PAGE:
- Dubrava Arboretum, Lithuania. No accession details available.
- Hortus Botanicus Nationalis, Salaspils, Latvia. Acc. nos. 18087,88,89,90,91,92.
- Wakehurst Place Garden, Wakehurst Place, UK. Acc. nos. 1994-67, 1994-68, 1991-1163.
- Linnaean Gardens of Uppsala, Sweden. Acc. nos. 1976-2713,0000-2170
- Strona Arboretum, University of Life Sciences, Warsaw, Poland. No accession details available.
- Royal Botanic Garden Edinburgh, UK. Acc. no. 19901741, wild collected in Canada
- Tallinn Botanic Garden, Estonia. No accession details available.
- Thenford House arboretum, Northamptonshire, UK. No accession details available.
- University of Copenhagen, Botanic Garden. Acc. no. P1971-5201, wild collected in the USA.
- The name "water elm" is also used for Planera aquatica, another species in the Ulmaceae.
- "Ulmus americana". NatureServe Explorer. NatureServe. Retrieved 2007-07-06.
- "Of Elms and Orioles". Emmitsburg News-Journal: The New Forest Society. Retrieved December 15, 2014.
- Kaplan, K. (2011). Hidden elm population may hold genes to combat Dutch elm disease. ARS News, 30 March 2011. USDA. 
- Hans, A. S. (1981). "Compatibility and Crossability Studies in Ulmus". Silvae Genetica 30: 4–5.
- Downs, R. J.; Borthwick, H. A. (1956). "Effects of Photoperiod on Growth of Trees". Botanical Gazette 117: 310–326. doi:10.1086/335918.
- Whittemore, A. T.; Olsen, R. T. (2011). "Ulmus americana (Ulmaceae) is a Polyploid Complex". American Journal of Botany 98 (4): 754–760. doi:10.3732/ajb.1000372.
- Werthner, William B. (1935). Some American Trees: An Intimate Study of Native Ohio Trees. New York: The Macmillan Company. pp. xviii, 398.
- Strausbaugh, P.D.; Core, E.L. (1978). Flora of West Virginia (2 ed.). Morgantown, WV: Seneca Books, Inc. pp. xl, 1079.
- "American Elm". United States Forest Service. Retrieved December 14, 2014.
- Brown, Jean-Louis (1981). Les forêts du Témiscamingue, Québec: écologie et photo-interprétation (in French). Quebec City, Canada: Laboratoire d'écologie forestière, Université Laval, Québec. ISBN 978-2-9201-0404-4.
- Miller, F.; Ware, G. (2001). "Resistance of Temperate Chinese Elms (Ulmuss spp.) to Feeding of the Adult Elm Leaf Beetle (Coleoptera: Chrysomelidae)". Journal of Economic Entomology 94 (1): 162–166. doi:10.1603/0022-0493-94.1.162.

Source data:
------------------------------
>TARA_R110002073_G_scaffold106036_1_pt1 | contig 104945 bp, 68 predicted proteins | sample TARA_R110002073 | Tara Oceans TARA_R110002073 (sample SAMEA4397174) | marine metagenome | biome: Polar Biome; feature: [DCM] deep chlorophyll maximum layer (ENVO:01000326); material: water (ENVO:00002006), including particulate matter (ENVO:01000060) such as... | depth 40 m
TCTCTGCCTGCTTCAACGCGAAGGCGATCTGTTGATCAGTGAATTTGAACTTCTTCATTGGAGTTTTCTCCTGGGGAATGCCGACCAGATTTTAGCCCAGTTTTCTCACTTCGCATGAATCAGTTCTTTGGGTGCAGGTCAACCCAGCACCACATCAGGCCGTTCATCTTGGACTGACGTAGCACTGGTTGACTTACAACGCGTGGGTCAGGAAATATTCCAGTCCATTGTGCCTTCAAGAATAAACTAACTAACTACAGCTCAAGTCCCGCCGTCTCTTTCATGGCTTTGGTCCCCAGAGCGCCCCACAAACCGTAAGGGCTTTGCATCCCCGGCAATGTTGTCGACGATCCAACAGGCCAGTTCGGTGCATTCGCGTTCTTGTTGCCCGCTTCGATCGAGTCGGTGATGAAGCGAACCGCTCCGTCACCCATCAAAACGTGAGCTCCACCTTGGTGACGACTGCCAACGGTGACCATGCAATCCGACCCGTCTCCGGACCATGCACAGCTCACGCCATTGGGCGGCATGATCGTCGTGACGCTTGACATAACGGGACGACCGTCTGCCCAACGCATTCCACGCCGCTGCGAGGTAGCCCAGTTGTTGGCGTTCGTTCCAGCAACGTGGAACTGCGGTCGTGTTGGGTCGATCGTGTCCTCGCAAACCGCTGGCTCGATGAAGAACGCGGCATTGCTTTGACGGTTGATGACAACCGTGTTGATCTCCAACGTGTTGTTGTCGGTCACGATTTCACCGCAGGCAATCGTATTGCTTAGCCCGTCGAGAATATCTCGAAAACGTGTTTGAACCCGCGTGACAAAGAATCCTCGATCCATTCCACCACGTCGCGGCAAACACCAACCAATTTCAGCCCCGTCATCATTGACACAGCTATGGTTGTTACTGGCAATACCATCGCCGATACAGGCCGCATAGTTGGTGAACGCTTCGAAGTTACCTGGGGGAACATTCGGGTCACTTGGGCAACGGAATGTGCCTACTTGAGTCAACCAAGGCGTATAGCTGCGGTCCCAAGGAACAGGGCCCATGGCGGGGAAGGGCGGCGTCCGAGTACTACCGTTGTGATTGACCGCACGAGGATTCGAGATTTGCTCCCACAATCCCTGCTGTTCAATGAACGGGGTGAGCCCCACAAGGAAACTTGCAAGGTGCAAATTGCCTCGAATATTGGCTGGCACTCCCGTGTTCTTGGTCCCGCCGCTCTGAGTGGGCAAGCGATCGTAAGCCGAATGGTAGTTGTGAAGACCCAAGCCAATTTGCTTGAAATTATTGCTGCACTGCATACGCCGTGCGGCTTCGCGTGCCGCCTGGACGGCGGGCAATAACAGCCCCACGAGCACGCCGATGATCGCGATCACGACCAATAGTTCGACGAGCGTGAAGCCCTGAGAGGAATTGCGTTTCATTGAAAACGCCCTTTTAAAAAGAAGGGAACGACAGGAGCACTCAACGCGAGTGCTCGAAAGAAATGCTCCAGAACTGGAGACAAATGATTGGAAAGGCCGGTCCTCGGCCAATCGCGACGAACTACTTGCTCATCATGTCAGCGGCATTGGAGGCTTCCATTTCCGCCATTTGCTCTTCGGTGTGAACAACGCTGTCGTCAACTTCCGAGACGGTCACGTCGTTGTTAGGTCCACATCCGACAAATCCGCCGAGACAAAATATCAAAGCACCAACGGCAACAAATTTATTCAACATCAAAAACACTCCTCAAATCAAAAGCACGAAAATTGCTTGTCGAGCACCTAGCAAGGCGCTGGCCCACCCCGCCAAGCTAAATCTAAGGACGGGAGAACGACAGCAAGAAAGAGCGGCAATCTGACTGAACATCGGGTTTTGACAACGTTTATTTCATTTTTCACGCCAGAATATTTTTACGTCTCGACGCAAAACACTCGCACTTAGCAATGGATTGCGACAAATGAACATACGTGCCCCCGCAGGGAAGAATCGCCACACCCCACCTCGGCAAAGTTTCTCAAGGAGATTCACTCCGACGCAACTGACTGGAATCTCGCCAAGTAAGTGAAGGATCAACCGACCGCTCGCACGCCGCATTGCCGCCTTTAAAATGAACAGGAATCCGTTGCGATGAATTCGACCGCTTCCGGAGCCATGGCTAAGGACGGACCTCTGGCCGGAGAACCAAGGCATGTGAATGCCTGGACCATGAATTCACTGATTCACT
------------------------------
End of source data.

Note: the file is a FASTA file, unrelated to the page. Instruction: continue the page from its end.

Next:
- Miller, F.; Ware, G.; Jackson, J. (2001). "Preference of Temperate Chinese Elms (Ulmuss spp.) for the Feeding of the Japanese Beetle (Coleoptera: Scarabaeidae)". Journal of Economic Entomology 94 (2): 445–448. doi:10.1603/0022-0493-94.2.445.
- Elwes, H. J.; Henry, A. (1913). The Trees of Great Britain & Ireland (PDF) VII. pp. 1848–1929. Republished 2004, Cambridge University Press, ISBN 9781108069380
- Pegg, G. F.; Brady, B. L. (2002). Verticillium Wilts. Wallingford, Oxfordshire, UK: CABI Publishing. ISBN 0-85199-529-2.
- "New American Elms Restore Stately Trees". Agricultural Research Service, United States Department of Agriculture. July 1996. Retrieved December 18, 2014.
- Smalley, E. G. (1963). "Seasonal Fluctuations in Susceptibility of Young Elm Seedlings to Dutch Elm Disease". Phytopathology 53 (7): 846–853.
- Stennes, Mark (2003). "Good News for the American Elm". Shade Tree Advocate 5 (4): 6.
- Journal (Auckland Botanical Society) 58 (1). June 2003. Missing or empty
- Townsend, A. M.; Bentz, S. E.; Douglass, L. W. (March 2005). "Evaluation of 19 American Elm Clones for Tolerance to Dutch Elm Disease" (PDF). Journal of Environmental Horticulture: 21–24.
- Costello, L. R. (March 2004). "A 10-year Evaluation of the Performance of Four Elm Cultivars in California, U. S.". Journal of Arboriculture.
- Elm Recovery Project, University of Guelph
- "Scientists Breed Supertrees to Beat Dutch Elm". Canada.com. September 11, 2007. Retrieved December 21, 2014.
- "Ulmus americana". United States Forest Service. Retrieved December 14, 2014.
- Ager, A. A.; Guries, R. P. (1982). "Barriers to Interspecific Hybridization in Ulmus americana". Euphytica 31: 909–920. doi:10.1007/bf00039231.
- Heybroek, H. M.; Goudzwaard, L.; Kaljee, H. (2009). Iep of olm, karakterboom van de Lage Landen (Elm, A Tree With Character of the Low Countries (in Dutch). Zeist, Netherlands: KNNV Uitgeverij. ISBN 978-9-0501-1281-9.
- "Ulmus 'Hamburg'". Morton Arboretum. Retrieved December 27, 2014.
- Barnard, Edward S. (2002). New York City Trees. New York: Columbia University Press. ISBN 978-0-2311-2835-3.
- Beveridge, Charles. "Buffalo's Park and Parkway System". Buffalo Architecture and History. Retrieved December 21, 2014.
- Trebay, Guy (February 22, 2014). "In the Treetops, a Winter Gift". New York Times. Retrieved December 23, 2014.
- Templeton, David (August 11, 2013). "Saving the Nation's Green Giants: Tall, Lush Trees". Pittsburgh Post-Gazette. Retrieved December 24, 2014.
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Ulmus americana is the state tree for Massachusetts and for North Dakota.
The American elm is susceptible to numerous diseases, including Dutch elm disease. Ulmus americana has been a street and shade tree of choice because of its fast growth and pleasant shape and size. The species still exists in substantial numbers both as shade trees and in nature.
Numerous infraspecific taxa have been recognized in Ulmus americana (A. J. Rehder 1949; P. S. Green 1964).
Native American tribes frequently used parts of Ulmus americana for a variety of medicinal purposes, including treatment of coughs and colds, sore eyes, dysentary, diarrhea, broken bones, gonorrhea, and pulmonary hemorrhage, as a gynecological aid, as a bath for appendicitis, and as a wash for gunwounds (D. E. Moerman 1986).
Names and Taxonomy
americana L. . Recognized varieties include U. americana var.
americana and U. americana var. floridana, which is restricted to the
coastal plains from eastern North Carolina to central Florida [15,27].